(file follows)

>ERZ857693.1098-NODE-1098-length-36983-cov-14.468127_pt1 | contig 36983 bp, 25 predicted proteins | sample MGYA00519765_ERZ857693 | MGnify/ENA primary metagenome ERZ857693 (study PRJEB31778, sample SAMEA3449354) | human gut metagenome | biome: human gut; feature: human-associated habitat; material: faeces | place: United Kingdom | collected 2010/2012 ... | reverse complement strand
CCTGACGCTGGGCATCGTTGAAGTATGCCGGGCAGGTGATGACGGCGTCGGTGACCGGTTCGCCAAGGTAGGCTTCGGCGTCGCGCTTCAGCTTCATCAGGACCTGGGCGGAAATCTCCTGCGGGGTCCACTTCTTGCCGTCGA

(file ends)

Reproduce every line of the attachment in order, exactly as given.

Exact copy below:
>ERZ857693.1098-NODE-1098-length-36983-cov-14.468127_pt1 | contig 36983 bp, 25 predicted proteins | sample MGYA00519765_ERZ857693 | MGnify/ENA primary metagenome ERZ857693 (study PRJEB31778, sample SAMEA3449354) | human gut metagenome | biome: human gut; feature: human-associated habitat; material: faeces | place: United Kingdom | collected 2010/2012 ... | reverse complement strand
CCTGACGCTGGGCATCGTTGAAGTATGCCGGGCAGGTGATGACGGCGTCGGTGACCGGTTCGCCAAGGTAGGCTTCGGCGTCGCGCTTCAGCTTCATCAGGACCTGGGCGGAAATCTCCTGCGGGGTCCACTTCTTGCCGTCGA